Vegan Variety

Tucson's vegetarians may rejoice in the presence of Lovin' Spoonfuls--but there's room to improve

Being a vegan is not a piece of cake. Literally--animal products (like butter) are often used to make cake.

While I am not a vegetarian or a vegan, many friends and loved ones are, and I was quite curious about Lovin' Spoonfuls, a newish fast-casual restaurant in a newish Campbell Avenue shopping center. Lovin' Spoonfuls' claim to fame: Everything on the menu is vegan, from the deli club sandwich to, yes, the cake.

I visited Lovin' Spoonfuls for lunch on a recent weekday. Irene Messina and Carrie Stern were kind enough to join me and bring their vegetarian backgrounds along.

We walked in and were immediately impressed. Earth tones dominate the look--there's lots of wood, along with a little brick, a chocolate brown ceiling, a beige sub-ceiling and a yellow/tan-colored floor. Realistic-looking plastic plants sit on each of the tables and on small shelves along the walls--often in sets of threes, like you'd buy at a nursery. A table with all sorts of literature--from PETA brochures to a petition to move the Reid Park elephants out of Tucson--sits along on a wall adjacent to the ordering counter and dessert case.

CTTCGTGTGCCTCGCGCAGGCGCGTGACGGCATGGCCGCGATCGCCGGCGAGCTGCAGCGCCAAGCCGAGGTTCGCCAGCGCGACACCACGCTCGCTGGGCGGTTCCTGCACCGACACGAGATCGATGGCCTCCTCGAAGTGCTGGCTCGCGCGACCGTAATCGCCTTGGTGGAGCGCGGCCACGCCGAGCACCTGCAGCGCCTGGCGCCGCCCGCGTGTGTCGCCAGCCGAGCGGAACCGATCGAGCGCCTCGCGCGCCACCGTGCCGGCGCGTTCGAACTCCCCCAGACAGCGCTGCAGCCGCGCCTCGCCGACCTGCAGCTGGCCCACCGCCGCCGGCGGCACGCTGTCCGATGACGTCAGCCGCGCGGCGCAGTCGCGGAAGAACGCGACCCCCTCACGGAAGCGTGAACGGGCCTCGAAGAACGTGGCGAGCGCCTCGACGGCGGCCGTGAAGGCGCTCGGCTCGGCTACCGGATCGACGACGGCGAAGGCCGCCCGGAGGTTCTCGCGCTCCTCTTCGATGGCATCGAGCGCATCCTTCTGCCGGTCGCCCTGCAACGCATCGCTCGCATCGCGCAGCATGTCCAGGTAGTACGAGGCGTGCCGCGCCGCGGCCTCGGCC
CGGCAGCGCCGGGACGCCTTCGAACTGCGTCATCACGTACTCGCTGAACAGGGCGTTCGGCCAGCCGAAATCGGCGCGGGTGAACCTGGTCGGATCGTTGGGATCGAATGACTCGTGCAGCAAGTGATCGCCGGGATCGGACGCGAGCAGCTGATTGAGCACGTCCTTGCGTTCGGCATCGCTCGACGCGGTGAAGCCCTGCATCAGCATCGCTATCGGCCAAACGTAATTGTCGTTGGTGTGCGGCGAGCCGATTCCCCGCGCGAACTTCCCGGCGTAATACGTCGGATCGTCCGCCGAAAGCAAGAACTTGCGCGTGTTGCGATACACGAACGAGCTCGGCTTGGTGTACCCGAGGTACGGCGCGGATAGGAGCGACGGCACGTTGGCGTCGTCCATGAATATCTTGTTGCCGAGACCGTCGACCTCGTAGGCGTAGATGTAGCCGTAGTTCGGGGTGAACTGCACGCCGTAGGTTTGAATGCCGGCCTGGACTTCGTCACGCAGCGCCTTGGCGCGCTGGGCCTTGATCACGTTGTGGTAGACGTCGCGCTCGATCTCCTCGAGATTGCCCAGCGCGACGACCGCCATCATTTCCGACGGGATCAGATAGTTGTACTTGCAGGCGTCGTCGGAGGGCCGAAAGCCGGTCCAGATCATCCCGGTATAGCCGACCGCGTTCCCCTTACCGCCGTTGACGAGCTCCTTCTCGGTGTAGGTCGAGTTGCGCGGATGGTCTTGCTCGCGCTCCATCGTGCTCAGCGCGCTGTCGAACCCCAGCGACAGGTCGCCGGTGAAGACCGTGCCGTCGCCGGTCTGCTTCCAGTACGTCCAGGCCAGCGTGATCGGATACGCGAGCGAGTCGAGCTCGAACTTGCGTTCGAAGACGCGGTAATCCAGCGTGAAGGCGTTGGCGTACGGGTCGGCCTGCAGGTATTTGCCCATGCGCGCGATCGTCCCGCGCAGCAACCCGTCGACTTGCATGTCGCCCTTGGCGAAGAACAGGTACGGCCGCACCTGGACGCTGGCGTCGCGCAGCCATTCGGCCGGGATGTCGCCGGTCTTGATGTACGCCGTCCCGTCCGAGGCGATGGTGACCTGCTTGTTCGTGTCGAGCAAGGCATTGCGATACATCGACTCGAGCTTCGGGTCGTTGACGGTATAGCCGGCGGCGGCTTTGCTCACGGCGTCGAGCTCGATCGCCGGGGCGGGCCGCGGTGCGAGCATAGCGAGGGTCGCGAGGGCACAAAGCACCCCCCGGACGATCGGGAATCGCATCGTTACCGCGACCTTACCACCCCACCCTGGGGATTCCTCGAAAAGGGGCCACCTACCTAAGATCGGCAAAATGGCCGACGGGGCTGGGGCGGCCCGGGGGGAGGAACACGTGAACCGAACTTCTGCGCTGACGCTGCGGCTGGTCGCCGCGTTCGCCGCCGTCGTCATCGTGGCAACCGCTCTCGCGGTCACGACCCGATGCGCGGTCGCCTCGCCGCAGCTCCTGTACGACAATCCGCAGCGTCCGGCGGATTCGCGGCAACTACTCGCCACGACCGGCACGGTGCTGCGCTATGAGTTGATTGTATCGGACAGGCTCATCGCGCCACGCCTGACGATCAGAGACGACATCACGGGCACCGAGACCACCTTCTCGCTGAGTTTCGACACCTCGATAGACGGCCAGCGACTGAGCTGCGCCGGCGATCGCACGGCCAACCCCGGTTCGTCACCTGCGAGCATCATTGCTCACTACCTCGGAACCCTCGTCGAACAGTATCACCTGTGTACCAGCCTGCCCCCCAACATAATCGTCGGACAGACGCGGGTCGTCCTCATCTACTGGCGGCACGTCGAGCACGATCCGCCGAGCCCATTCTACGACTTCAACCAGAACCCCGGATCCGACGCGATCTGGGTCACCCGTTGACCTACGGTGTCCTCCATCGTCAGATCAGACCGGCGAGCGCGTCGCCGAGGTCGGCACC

After claiming a table and analyzing the menu, we went to the counter and placed our order. We decided to split the cashew mushroom pate ($5.45), the golden nuggets (soy chicken nuggets, $5.25) and the tempura shrimp ($6.25). Irene and I got cups of the two soups of the day ($2.75), spinach mushroom and black bean, respectively. Carrie wanted an orange-mango creamsicle smoothie ($4.50), which proved to be decent if a bit pricey, to go along with her homemade adzuki burger ($6.50). Irene picked the Route 66 bacon cheeseburger ($6.95), and I went with the deli club sandwich ($6.50).

You may have noticed that the bulk of the menu is made up of items featuring fake meat. This is an interesting direction for Lovin' Spoonfuls to go, and I was curious to see how all the food would taste.

The appetizers and soups were delivered quickly. The first thing I tasted, a piece of tempura shrimp, was stunning: If you hadn't told me I was tasting mock shrimp, I would have believed I was eating the real thing. It was fantastic, and the spicy sauce that came with it was good, too. Irene and Carrie both loved the soy chicken nuggets, deeming them the best fake chicken they'd ever had. I could tell they were soy--the taste was a bit different--but the batter and sauces (we got honey mustard and ranch) made them tasty nonetheless. However, the star was the pate. The blend of mushrooms, cashews and seasonings on toast triangles had a sweet, peppery taste. Irene raved about it.

The soups were both hits, too. Irene noted there were ample amounts of both mushrooms and spinach in her soup, and said it was seasoned perfectly. The black bean soup was creamy and peppery--I liked it.

The main courses ranged from decent to excellent. First, the excellent: Carrie loved her adzuki patty--a mix of mushrooms, corn, carrots, oats, nuts and zucchini--on the organic wheat bun with lettuce, tomato and vegan mayo. Irene liked her soy burger, too, although the patty was pretty typical, she said. It was elevated by the tasty bun, soy cheese and crispy soy bacon.